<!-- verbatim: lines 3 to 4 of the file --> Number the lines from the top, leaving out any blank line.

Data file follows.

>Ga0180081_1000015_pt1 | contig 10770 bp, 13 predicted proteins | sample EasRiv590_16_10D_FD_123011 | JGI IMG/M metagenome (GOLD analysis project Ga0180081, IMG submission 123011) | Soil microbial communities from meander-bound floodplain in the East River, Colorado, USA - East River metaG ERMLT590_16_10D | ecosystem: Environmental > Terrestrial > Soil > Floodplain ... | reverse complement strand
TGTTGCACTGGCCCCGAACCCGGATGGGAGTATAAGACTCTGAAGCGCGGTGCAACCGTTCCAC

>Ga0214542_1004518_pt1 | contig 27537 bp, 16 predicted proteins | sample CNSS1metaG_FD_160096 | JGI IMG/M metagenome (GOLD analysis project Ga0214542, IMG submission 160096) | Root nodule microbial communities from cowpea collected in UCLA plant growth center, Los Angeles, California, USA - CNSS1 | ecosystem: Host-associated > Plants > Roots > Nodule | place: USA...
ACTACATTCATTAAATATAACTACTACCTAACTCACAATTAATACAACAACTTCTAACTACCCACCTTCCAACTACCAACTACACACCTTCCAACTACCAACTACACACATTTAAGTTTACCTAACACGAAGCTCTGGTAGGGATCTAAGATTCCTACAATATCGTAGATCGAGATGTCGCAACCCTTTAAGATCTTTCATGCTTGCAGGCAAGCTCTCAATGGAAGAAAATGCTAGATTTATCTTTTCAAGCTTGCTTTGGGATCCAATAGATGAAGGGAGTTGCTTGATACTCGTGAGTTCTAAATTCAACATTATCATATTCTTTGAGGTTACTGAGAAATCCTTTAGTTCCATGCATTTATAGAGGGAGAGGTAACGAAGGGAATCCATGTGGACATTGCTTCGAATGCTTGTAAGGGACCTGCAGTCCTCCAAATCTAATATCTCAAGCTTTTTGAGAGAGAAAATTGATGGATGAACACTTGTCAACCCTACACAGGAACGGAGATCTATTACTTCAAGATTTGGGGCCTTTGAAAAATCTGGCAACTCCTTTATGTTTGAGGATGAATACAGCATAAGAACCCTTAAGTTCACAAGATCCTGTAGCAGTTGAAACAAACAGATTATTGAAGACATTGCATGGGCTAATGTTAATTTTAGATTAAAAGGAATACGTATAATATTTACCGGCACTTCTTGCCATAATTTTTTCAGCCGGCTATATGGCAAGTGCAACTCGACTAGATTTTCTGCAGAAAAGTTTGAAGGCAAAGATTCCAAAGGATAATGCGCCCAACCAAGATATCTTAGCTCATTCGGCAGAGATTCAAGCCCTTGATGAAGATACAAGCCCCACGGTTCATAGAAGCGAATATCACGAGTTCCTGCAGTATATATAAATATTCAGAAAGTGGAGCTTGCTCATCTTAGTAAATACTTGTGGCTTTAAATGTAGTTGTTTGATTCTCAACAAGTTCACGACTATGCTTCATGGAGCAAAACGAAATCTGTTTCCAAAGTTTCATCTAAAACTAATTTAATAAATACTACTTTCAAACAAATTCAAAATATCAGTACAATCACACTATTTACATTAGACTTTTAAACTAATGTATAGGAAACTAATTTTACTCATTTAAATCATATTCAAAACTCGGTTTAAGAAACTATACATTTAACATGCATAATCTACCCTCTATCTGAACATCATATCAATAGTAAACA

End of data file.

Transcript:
>Ga0214542_1004518_pt1 | contig 27537 bp, 16 predicted proteins | sample CNSS1metaG_FD_160096 | JGI IMG/M metagenome (GOLD analysis project Ga0214542, IMG submission 160096) | Root nodule microbial communities from cowpea collected in UCLA plant growth center, Los Angeles, California, USA - CNSS1 | ecosystem: Host-associated > Plants > Roots > Nodule | place: USA...
ACTACATTCATTAAATATAACTACTACCTAACTCACAATTAATACAACAACTTCTAACTACCCACCTTCCAACTACCAACTACACACCTTCCAACTACCAACTACACACATTTAAGTTTACCTAACACGAAGCTCTGGTAGGGATCTAAGATTCCTACAATATCGTAGATCGAGATGTCGCAACCCTTTAAGATCTTTCATGCTTGCAGGCAAGCTCTCAATGGAAGAAAATGCTAGATTTATCTTTTCAAGCTTGCTTTGGGATCCAATAGATGAAGGGAGTTGCTTGATACTCGTGAGTTCTAAATTCAACATTATCATATTCTTTGAGGTTACTGAGAAATCCTTTAGTTCCATGCATTTATAGAGGGAGAGGTAACGAAGGGAATCCATGTGGACATTGCTTCGAATGCTTGTAAGGGACCTGCAGTCCTCCAAATCTAATATCTCAAGCTTTTTGAGAGAGAAAATTGATGGATGAACACTTGTCAACCCTACACAGGAACGGAGATCTATTACTTCAAGATTTGGGGCCTTTGAAAAATCTGGCAACTCCTTTATGTTTGAGGATGAATACAGCATAAGAACCCTTAAGTTCACAAGATCCTGTAGCAGTTGAAACAAACAGATTATTGAAGACATTGCATGGGCTAATGTTAATTTTAGATTAAAAGGAATACGTATAATATTTACCGGCACTTCTTGCCATAATTTTTTCAGCCGGCTATATGGCAAGTGCAACTCGACTAGATTTTCTGCAGAAAAGTTTGAAGGCAAAGATTCCAAAGGATAATGCGCCCAACCAAGATATCTTAGCTCATTCGGCAGAGATTCAAGCCCTTGATGAAGATACAAGCCCCACGGTTCATAGAAGCGAATATCACGAGTTCCTGCAGTATATATAAATATTCAGAAAGTGGAGCTTGCTCATCTTAGTAAATACTTGTGGCTTTAAATGTAGTTGTTTGATTCTCAACAAGTTCACGACTATGCTTCATGGAGCAAAACGAAATCTGTTTCCAAAGTTTCATCTAAAACTAATTTAATAAATACTACTTTCAAACAAATTCAAAATATCAGTACAATCACACTATTTACATTAGACTTTTAAACTAATGTATAGGAAACTAATTTTACTCATTTAAATCATATTCAAAACTCGGTTTAAGAAACTATACATTTAACATGCATAATCTACCCTCTATCTGAACATCATATCAATAGTAAACA